- Researchers have created a machine-learning technique that can identify disinformation campaigns on social media.
- The algorithm finds patterns of suspicious posts and accounts, which could help companies shut down these campaigns early on.
- The method works on various social media platforms, which could enable companies to coordinate their efforts.
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Election season now brings an expected threat: foreign meddling via online disinformation campaigns.
To combat this interference, a team of researchers have developed a machine-learning algorithm that spots and flags internet trolls as they pop up. The technique, the programmers say, could help social-media companies quickly shut down coordinated efforts to meddle in US elections.
The tool, described in a study published Wednesday in the journal Science Advances, works by learning to recognise known, common patterns associated with troll activity and disinformation campaigns. Russian troll accounts, for instance, have posted many links to far-right websites, but the content on those sites didn’t always match the posts’ accompanying text or images. Venezuelan trolls, meanwhile, have often posted fake websites.
Based on its knowledge of this type of pattern, the algorithm then identifies other accounts and posts with similarly suspicious activity.
The researchers said the tool works on a variety of social-media platforms – in tests, it identified trolls on Twitter and Reddit using the same techniques.
“A major value of the findings is the ability to transfer them over time and platforms,” Cody Buntain, an assistant professor in informatics at New Jersey Institute of Technology and a co-author of the study, told Business Insider. “It allows platforms to respond and track in real time,” he added.
A coordinated plan of attack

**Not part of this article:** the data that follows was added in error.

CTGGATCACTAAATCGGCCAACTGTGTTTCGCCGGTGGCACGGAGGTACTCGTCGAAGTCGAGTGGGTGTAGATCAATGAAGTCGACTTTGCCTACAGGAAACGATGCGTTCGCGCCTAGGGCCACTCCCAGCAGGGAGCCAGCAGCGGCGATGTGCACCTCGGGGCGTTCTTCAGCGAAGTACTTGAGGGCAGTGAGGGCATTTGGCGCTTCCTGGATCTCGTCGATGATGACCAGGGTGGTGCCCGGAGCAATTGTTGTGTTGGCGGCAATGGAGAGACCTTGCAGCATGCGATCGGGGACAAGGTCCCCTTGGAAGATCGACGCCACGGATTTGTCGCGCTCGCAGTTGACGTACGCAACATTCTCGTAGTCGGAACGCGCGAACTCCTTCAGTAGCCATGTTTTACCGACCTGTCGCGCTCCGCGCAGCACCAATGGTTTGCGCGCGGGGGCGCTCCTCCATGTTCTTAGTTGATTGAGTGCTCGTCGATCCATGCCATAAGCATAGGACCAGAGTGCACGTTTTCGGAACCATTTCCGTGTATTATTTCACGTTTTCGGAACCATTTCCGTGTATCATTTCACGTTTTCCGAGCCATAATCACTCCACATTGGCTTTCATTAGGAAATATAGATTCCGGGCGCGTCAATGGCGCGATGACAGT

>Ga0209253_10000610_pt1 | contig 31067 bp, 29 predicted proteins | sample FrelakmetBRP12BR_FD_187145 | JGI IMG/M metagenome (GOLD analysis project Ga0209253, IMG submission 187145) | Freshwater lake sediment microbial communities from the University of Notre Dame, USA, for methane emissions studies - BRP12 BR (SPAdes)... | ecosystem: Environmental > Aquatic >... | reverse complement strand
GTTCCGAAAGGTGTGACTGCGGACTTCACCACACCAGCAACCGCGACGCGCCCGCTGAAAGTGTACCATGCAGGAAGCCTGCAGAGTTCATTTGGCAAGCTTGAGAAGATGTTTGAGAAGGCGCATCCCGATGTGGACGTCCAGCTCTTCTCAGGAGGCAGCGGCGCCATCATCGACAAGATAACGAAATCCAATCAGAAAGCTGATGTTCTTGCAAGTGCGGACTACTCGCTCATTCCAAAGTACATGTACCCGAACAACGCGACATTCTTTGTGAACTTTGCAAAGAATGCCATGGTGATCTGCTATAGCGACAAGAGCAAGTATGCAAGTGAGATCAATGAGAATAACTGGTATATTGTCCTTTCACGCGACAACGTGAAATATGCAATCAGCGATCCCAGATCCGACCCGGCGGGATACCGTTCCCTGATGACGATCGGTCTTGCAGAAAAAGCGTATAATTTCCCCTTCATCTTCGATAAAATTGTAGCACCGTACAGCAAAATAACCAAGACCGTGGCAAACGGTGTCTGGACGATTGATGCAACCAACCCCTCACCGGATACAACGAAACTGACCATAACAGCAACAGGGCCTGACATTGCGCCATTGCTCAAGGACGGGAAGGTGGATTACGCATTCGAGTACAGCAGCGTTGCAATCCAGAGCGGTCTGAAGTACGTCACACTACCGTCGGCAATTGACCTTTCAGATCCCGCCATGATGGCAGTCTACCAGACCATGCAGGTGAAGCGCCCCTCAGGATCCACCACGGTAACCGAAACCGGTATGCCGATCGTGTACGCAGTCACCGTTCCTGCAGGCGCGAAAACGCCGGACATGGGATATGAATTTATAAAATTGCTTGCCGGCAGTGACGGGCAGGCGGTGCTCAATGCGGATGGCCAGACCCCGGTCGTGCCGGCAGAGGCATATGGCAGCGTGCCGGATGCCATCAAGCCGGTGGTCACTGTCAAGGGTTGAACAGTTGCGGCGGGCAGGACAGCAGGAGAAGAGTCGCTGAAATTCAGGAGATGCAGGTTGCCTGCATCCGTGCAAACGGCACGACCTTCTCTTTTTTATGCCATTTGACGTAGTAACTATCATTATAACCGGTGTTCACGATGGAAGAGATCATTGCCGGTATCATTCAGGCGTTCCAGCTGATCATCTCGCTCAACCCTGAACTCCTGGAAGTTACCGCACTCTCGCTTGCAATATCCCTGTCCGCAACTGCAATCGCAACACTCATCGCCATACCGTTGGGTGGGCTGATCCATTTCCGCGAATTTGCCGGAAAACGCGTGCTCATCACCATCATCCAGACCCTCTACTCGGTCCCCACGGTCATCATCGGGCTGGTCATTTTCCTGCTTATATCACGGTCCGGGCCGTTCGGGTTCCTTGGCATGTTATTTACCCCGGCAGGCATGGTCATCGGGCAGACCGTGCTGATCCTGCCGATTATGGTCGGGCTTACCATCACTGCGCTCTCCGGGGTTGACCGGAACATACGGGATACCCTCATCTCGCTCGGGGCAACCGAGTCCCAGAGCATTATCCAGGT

Buntain said many social media companies are probably already using machine learning to identify and remove trolls from their platforms, but his team’s model offers a way for companies to coordinate their efforts. It also allows companies to find new campaigns early and predict some elements of future disinformation campaigns, since it can use data from known troll accounts to identify brand-new ones.
“Being able to do forecasting gives the platform some time to do real interventions,” Buntain said.
To test their algorithm, researchers trained it on publicly available Twitter data: posts and links made by users linked to disinformation campaigns. The users came from Russia, China, and Venezuela.
Then they added in data from ordinary Twitter accounts as well as more politically active ones to see how effectively their tool could sniff out trolls. In each test, the model identified a majority of posts and accounts involved in disinformation campaigns, even when those accounts were brand-new.
“We’re capturing something in the political message that these trolls are pushing,” Buntain said.
The model was also effective at separating trolls from authentic, politically engaged Twitter users.
Putting the tool into practice
Buntain and the other researchers are offering their algorithm for free, though they said like to partner with companies to get better insight into how to optimise the tool. At least one company has expressed interest in their work, Buntain added.
Ideally, platforms that adopt the new tool could use its findings to quickly remove or suppress users that post suspicious content, warn human users when they exhibit troll-like behaviour, and warn the public about disinformation campaigns as they’re found.
However, Buntain also said that companies need to be careful if they adopt this kind of algorithm, since the method isn’t 100% accurate.
“The concern – and I think this is legitimate – is, what happens when you’re wrong?” he said.
He also noted that companies would need to be vigilant about staying a step ahead of disinformation coordinators that might try to thwart the tool. Russian campaigns, for instance, have grown increasingly sophisticated since early 2015.
Retraining the algorithm every few weeks can help it stay up to date, Buntain added, but when major events or political actors start trending on a platform, it can take a few days for the tool to catch up. Given that lag, human troll-watchers would be still be necessary, too.